In its report, the task force identified five specific areas of concern, namely the “adultification” of Black girls, gender equality for Black women in ministry/toxic theology, reproductive justice/human rights, LGBTQIA+ equality and cash bail relief. “Adultification” is defined as the criminalization of behavior by Black girls and youth that would otherwise be considered adolescent behavior in other youth, a symptom of overpolicing of Black communities.

“Black Women’s Blueprint speaks directly to many of the issues in the task force’s report, especially in its efforts to bring to the forefront the injustices that Black women and girls receive from the police,” Johnson said. “And despite the challenges of the ongoing pandemic, they continue to be out in the community during COVID-19, recognizing the great needs that are out there. They’re not just addressing issues of trauma but they’re also providing things like food and housing assistance that people need in order to be whole. They are just an incredibly amazing organization.”

Black Women’s Blueprint used its One Great Hour of Sharing grant to enhance its membership’s ongoing pursuit of healing, positive structural change with political education, and individual as well as collective capacity-building for and by Black communities to prevent sexual assault, sexual abuse, rape and other hate crimes. With this project, the organization specifically worked to combat the intensifying effects of hate crimes and other forms of gendered and racialized discrimination on the health and well-being of the Black women and girls across the five boroughs of New York City.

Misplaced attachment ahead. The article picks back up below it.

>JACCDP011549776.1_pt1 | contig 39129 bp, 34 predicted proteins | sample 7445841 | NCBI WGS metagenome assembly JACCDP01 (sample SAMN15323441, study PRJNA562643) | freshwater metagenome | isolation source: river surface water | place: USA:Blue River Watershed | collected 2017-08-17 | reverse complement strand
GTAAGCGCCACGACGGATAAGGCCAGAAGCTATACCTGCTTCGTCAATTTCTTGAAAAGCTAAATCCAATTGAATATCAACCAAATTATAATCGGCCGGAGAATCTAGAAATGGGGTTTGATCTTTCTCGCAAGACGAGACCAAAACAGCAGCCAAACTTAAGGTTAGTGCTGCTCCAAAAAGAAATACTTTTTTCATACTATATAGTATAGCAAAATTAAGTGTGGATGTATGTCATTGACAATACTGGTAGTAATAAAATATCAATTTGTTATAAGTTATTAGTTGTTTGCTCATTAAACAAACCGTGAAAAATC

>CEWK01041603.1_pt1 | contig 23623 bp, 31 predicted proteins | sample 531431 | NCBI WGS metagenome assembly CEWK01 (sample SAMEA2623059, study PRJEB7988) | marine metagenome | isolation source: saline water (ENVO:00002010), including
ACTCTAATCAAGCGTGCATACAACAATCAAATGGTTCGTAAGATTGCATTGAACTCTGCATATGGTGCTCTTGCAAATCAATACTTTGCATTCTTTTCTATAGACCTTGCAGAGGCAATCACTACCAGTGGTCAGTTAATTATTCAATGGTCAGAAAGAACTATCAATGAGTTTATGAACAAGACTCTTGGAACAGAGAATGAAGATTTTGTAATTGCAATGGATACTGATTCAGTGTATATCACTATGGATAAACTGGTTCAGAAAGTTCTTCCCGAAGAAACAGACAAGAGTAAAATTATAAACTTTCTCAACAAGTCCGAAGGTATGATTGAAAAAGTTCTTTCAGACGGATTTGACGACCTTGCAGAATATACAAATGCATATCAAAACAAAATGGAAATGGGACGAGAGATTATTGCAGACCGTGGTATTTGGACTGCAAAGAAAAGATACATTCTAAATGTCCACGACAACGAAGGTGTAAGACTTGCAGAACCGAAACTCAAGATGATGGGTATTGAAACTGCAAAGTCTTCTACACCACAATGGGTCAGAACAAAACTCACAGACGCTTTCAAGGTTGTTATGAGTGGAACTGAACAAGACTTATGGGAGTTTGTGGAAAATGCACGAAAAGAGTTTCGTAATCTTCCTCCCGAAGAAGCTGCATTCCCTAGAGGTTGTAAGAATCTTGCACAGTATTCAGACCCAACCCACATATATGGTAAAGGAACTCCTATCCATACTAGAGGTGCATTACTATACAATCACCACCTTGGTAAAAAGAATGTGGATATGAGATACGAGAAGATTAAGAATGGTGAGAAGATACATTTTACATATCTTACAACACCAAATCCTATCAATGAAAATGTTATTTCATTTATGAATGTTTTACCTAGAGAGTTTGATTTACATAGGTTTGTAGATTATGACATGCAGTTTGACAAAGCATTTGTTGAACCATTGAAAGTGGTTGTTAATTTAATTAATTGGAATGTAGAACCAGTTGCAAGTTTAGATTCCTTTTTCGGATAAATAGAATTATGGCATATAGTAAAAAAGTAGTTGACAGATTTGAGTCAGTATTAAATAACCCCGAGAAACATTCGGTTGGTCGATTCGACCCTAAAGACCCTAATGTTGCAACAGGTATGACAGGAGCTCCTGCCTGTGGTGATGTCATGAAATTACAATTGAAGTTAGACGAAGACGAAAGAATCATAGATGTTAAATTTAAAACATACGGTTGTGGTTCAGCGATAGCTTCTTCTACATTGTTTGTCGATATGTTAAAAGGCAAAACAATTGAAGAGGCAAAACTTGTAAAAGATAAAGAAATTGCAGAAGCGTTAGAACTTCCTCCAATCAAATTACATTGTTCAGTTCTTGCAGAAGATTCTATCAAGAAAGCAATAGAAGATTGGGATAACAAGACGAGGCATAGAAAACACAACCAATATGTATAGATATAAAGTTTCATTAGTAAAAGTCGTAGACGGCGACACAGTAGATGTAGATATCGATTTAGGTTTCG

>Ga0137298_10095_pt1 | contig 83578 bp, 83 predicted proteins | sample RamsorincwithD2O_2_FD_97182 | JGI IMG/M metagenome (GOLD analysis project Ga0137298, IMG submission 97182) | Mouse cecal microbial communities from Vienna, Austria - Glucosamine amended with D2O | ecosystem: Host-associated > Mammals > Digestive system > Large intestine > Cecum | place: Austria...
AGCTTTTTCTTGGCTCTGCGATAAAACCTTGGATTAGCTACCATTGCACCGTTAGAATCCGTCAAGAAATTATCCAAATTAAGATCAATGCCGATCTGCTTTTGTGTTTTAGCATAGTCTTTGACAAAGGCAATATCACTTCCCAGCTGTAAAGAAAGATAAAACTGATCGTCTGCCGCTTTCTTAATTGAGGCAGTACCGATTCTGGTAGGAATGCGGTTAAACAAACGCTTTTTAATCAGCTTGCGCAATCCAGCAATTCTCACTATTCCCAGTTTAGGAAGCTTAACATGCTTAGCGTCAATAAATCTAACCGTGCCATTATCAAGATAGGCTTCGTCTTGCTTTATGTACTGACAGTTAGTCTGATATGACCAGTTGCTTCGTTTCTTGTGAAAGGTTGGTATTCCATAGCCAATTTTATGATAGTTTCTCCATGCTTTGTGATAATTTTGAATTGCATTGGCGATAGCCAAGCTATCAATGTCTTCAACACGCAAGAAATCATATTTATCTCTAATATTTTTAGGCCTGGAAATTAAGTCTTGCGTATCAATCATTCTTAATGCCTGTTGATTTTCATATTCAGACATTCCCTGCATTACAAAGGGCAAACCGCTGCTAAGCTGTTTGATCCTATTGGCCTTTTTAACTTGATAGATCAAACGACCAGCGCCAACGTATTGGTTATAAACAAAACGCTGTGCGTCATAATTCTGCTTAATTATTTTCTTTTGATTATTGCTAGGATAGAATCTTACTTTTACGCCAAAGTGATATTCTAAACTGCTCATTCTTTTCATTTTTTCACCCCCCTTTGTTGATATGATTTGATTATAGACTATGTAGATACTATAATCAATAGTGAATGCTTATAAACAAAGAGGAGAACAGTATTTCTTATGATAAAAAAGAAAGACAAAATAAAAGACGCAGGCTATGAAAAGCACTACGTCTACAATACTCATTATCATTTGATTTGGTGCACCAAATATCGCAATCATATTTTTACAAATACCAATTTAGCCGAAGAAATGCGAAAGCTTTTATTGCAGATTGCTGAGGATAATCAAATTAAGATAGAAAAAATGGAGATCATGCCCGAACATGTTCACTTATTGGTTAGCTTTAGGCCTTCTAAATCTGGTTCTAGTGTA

Volunteer Halimah Washington delivers personal protective equipment and other goods to the community. (Contributed photo)

“As a 100% survivor-led organization, our current and prospective client-members were able to regularly navigate a whole host of unpredictable and seemingly dangerous sociopolitical threats,” said Brown. “The grant also enabled us to sustain our status as a key site of refuge and safety within New York City for Black survivors of violence, even in the face of unprecedented federal budget cuts that could dramatically curtail the quality and reach of our services.”